Justice Minister Helen McEntee has announced funding for four new “Youth Diversion Projects” (YDPs), with a goal of diverting young people away from being involved in crime and anti-social behaviour.
According to the Department of Justice, these projects aim to “work with young people at risk of crime and anti-social behaviour to divert them away from criminal behaviour and towards better life outcomes.” They specifically focus on th age range of 12 to 17-year-olds.
The four new projects will be located in Monaghan, Wicklow, Cork and Mayo, and will receive at least €1.5 million in funding this year.
There are currently 106 YPDs in Ireland across the State, meaning this four brings the total to 110. Funding for these programs has increased by 67% since McEntee came into office as Minister, growing from €18 million in 2020 to €30 million in 2023.
Announcing the funding on Tuesday, McEntee said that she was “committed to building stronger, safer communities.”
“We will continue to look at how we can support at-risk young people through youth diversion interventions,” she added.
According to the Irish Daily Mail this week, some of the teenagers who have been wreaking havoc on Dublin’s inner city over the course of the last 12 months have received the benefit of the juvenile diversion scheme.
At least three of the teenagers who have been wreaking havoc on Dublin’s inner city over the last 12 months have received the benefit of the juvenile diversion scheme, raising questions about the leniency afforded to them by the State. #gripthttps://t.co/qkwCxTcZ7E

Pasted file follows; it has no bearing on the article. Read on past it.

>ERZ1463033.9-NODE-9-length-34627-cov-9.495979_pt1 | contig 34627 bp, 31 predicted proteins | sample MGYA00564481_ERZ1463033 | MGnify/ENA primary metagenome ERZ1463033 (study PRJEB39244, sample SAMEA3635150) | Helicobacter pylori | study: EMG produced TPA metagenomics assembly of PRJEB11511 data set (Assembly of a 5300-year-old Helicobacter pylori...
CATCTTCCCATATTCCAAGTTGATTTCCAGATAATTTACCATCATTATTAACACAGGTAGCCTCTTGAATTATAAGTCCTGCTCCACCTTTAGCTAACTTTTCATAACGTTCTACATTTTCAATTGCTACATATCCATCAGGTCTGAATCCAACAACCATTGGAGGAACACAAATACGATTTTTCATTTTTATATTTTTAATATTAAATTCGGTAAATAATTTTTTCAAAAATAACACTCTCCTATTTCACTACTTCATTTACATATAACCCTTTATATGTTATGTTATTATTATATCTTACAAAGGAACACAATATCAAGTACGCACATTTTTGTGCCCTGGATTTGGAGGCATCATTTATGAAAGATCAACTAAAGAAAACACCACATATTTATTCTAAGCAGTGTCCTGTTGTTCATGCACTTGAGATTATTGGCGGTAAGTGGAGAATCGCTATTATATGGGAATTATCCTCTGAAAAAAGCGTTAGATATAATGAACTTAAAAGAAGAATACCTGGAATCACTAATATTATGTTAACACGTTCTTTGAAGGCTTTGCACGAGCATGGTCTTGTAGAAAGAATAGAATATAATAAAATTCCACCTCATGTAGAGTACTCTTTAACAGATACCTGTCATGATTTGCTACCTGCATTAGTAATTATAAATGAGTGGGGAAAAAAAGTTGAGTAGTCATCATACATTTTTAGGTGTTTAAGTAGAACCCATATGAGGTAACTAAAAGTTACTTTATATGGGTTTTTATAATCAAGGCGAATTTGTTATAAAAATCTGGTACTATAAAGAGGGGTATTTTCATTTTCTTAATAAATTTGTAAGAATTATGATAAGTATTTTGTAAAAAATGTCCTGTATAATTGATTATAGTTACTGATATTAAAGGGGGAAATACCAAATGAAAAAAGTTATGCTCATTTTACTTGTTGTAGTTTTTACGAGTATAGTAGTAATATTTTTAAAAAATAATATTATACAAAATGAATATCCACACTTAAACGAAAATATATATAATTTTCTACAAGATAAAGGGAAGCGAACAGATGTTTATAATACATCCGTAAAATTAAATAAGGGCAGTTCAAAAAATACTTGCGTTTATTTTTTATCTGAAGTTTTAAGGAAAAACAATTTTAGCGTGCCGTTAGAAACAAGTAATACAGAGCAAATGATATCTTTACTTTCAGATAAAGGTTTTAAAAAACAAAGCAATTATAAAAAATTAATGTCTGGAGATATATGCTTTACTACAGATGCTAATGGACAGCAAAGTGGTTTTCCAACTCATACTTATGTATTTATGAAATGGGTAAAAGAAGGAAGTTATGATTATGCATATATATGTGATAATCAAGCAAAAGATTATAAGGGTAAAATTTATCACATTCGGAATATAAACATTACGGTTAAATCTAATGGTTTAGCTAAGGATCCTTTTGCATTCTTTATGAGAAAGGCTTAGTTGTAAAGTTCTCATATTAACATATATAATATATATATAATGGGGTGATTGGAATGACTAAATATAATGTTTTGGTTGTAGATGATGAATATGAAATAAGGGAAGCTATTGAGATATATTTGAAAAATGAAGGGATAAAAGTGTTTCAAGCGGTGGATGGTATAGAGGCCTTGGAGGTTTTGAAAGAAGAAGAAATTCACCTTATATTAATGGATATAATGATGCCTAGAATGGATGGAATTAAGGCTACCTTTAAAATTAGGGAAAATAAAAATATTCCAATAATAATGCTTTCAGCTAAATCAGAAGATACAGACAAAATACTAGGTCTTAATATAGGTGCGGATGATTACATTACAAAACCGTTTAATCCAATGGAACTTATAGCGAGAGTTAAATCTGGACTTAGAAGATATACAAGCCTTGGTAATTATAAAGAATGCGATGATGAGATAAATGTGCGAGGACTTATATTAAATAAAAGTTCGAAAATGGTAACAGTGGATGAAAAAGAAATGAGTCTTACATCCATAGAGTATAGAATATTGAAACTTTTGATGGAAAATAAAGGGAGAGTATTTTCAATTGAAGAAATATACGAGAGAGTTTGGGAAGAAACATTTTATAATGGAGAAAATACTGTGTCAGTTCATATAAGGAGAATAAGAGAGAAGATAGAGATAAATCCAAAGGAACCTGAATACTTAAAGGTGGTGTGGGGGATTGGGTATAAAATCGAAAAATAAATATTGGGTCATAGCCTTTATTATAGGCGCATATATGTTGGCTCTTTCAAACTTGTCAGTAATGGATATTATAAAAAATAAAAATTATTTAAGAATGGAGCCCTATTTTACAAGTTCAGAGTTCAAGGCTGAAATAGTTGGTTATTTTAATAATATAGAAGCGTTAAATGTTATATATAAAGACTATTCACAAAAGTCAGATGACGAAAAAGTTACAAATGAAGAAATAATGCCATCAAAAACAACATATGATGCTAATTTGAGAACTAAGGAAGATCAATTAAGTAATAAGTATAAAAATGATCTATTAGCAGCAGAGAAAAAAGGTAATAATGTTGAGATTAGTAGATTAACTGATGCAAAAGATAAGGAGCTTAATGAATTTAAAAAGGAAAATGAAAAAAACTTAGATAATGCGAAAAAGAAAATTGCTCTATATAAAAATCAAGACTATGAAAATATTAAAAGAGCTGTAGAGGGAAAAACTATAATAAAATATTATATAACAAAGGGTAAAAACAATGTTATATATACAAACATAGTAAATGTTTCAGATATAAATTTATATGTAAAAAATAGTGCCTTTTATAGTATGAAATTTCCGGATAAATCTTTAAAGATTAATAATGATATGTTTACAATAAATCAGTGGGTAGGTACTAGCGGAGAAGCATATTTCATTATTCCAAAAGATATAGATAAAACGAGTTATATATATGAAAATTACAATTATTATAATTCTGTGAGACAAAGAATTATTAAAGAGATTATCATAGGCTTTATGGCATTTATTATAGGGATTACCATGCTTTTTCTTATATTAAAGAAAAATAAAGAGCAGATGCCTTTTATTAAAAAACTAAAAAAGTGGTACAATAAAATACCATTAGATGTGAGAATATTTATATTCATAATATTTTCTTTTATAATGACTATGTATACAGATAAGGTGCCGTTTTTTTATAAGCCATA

— gript (@griptmedia) August 21, 2023
In lieu of going through the courts and getting a criminal conviction, the scheme assigns young offenders Garda Juvenile Liaison Officers (JLO) tasked with monitoring the progress of each case.
JLOs work within each Garda Division in Ireland, with these officers responsible for maintaining informal contacts with young people at risk of offending, and to liaise with teachers, Tusla staff, school attendance officers and other Gardaí in their local area.
According to the paper, the teens – some as young as 14 – have been involved in robberies, assaults, and intimidation of people across the north inner city.
“Despite the leniency afforded to them by the State, the teenagers have gone on to commit further crimes, often while in the process of being appointed a JLO, with politicians, both national and local, calling for stricter deterrents,” the Irish Daily Mail reported.